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FOR IMMEDIATE RELEASE
09 May 2007
As a Palestinian organisation dedicated to the protection and promotion of human rights in the Occupied Palestinian Territory (OPT), Al-Haq would like to raise its serious concern regarding the ongoing extrajudicial executions of Palestinians. Over the course of the last three months, Al-Haq has documented four incidents, the facts of which are summarised below, involving the extrajudicial executions of eight Palestinians in the Jenin area. The number of incidents, all of which involved disturbingly similar facts, indicates that, far from being isolated acts, the extrajudicial execution of Palestinians continues to be a widespread practice. Indeed, during the last year, Al-Haq has documented numerous other deaths attributable to Israeli extrajudicial executions.
Summary of Facts
On Saturday, 21 April 2007, two white vans containing Israeli undercover squad members parked by the roadside in front of the girls’ school in the Jabal Abu-Their neighbourhood of Jenin city. The two vans, which parked on the same side of the road facing each other, were separated by a distance of 10-15 metres. At approximately 5:00 pm, a small white Peugeot car in which three Palestinian men were travelling drove along the same road. When the car was halfway between the two parked vans, the Israeli squad members in the vans opened fire on the car. They did so without warning or justification. After shooting repeatedly at the car, a number of squad members wearing civilian clothes got out of the parked vans. They approached the car, which was by this time stopped in the middle of the road, and shot at it numerous times. They then returned to the vans, which left the area. All three Palestinians in the car, Muhammad al-Damj, Mahmoud Sarhan and Ahmad ‘Isa, were killed in the attack.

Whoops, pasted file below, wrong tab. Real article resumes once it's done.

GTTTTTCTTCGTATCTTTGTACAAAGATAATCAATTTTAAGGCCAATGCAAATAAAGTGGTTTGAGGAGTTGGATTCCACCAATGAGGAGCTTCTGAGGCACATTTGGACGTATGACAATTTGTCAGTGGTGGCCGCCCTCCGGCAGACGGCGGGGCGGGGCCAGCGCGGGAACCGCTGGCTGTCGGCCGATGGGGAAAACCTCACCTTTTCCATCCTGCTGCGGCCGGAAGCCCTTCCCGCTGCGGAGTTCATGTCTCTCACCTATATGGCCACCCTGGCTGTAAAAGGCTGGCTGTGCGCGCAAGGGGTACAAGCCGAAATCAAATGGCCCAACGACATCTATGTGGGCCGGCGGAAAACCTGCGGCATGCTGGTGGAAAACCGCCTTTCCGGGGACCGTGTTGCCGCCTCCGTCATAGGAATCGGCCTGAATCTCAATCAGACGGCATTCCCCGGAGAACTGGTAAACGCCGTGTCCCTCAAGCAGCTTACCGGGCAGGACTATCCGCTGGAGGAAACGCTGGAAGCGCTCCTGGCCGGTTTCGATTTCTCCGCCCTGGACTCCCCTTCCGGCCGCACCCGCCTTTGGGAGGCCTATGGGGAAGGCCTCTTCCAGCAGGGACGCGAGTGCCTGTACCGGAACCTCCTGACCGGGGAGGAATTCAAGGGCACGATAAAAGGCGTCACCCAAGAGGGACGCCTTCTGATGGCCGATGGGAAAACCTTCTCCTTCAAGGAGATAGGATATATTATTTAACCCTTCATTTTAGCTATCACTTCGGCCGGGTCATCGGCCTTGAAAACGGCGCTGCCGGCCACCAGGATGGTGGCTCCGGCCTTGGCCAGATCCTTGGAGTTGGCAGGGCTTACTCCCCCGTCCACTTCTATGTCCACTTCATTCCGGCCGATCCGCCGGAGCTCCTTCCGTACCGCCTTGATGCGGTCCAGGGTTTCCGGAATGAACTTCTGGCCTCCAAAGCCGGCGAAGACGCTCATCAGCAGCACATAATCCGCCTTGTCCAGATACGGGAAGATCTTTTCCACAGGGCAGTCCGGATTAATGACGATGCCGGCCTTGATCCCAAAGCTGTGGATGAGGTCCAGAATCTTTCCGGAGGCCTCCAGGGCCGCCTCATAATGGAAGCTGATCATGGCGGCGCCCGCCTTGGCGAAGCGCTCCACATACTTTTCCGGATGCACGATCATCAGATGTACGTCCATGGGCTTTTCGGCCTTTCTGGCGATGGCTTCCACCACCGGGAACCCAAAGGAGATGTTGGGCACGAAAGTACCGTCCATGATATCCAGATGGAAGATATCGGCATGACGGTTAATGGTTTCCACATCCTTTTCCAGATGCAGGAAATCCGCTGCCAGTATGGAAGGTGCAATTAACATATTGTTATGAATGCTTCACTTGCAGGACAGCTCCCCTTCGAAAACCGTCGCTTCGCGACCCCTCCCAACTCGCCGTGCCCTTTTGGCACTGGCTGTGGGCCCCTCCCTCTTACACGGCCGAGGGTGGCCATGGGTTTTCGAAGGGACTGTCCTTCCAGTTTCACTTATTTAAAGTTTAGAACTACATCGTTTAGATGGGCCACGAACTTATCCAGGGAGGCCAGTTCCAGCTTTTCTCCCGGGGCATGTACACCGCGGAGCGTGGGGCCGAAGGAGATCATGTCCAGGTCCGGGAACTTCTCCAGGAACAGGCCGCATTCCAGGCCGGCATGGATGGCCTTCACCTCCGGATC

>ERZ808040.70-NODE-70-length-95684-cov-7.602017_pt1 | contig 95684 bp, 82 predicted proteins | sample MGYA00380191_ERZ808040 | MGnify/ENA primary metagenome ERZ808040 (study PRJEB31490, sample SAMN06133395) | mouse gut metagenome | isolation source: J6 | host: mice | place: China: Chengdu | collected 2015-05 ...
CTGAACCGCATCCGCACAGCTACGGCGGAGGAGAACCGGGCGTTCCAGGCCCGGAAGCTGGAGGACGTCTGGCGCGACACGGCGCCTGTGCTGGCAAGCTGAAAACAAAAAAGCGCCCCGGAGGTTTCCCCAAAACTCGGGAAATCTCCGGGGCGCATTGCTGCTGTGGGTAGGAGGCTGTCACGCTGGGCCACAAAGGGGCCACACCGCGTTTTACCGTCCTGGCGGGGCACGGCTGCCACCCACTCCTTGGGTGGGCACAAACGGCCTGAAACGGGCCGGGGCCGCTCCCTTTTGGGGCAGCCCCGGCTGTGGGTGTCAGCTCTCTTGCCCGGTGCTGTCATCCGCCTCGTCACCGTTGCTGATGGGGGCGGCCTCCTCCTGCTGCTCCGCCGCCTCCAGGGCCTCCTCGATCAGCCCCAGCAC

On Tuesday, 17 April 2007, Ashraf Hanaysha, a 25-year-old taxi driver from Qabatiya, left Jenin city in his taxi to go to Qabatiya. He was carrying one passenger, Khaled Saba’na. At approximately 11:00 am, the taxi stopped to pick up a worker near the stone-processing factory located at the southern entrance to the city of Jenin along the Jenin-Nablus road. While the taxi was stopped, it was overtaken by a yellow Volkswagen van with a white roof. Soon afterwards, as the taxi approached al-Shuhada junction, its path was suddenly blocked by the aforementioned van which, having come from the opposite direction, stopped in the middle of the road. Once Ashraf brought the taxi to a halt, a number of Israeli soldiers got out of the van. Two of these soldiers aimed their weapons at the taxi and ordered the occupants to raise their hands. At this point, Ashraf, who was unarmed, opened the driver’s door and slowly got out of the taxi with his hands raised in the air. The two Palestinian passengers also exited the taxi. The soldiers then ordered the three men to lie down, which they did. As soon as Ashraf had lain down on the ground, the Israeli soldiers, without any warning or justification, opened fire on him from a distance of five metres. Ashraf was shot in his head and several other parts of his body. After executing Ashraf, the soldiers dragged his corpse to the side of the road and dumped it near a copse of cypress trees. The soldiers then forced the two other Palestinians inside the van and left the area. The van drove to the road junction leading to the town of ‘Arraba, where the two Palestinians were then released.